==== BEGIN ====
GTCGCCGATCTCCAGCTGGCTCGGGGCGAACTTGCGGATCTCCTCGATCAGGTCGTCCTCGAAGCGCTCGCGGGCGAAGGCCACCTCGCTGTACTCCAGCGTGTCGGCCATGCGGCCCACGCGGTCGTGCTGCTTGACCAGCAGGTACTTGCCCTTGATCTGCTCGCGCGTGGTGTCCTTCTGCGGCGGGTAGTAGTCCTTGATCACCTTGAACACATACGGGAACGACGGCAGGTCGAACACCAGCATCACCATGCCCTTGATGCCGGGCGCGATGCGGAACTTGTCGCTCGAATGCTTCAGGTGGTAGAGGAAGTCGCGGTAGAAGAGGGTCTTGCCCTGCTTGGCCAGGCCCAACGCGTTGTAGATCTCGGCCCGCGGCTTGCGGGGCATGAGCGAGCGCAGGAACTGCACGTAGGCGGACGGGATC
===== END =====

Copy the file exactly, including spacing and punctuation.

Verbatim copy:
GTCGCCGATCTCCAGCTGGCTCGGGGCGAACTTGCGGATCTCCTCGATCAGGTCGTCCTCGAAGCGCTCGCGGGCGAAGGCCACCTCGCTGTACTCCAGCGTGTCGGCCATGCGGCCCACGCGGTCGTGCTGCTTGACCAGCAGGTACTTGCCCTTGATCTGCTCGCGCGTGGTGTCCTTCTGCGGCGGGTAGTAGTCCTTGATCACCTTGAACACATACGGGAACGACGGCAGGTCGAACACCAGCATCACCATGCCCTTGATGCCGGGCGCGATGCGGAACTTGTCGCTCGAATGCTTCAGGTGGTAGAGGAAGTCGCGGTAGAAGAGGGTCTTGCCCTGCTTGGCCAGGCCCAACGCGTTGTAGATCTCGGCCCGCGGCTTGCGGGGCATGAGCGAGCGCAGGAACTGCACGTAGGCGGACGGGATC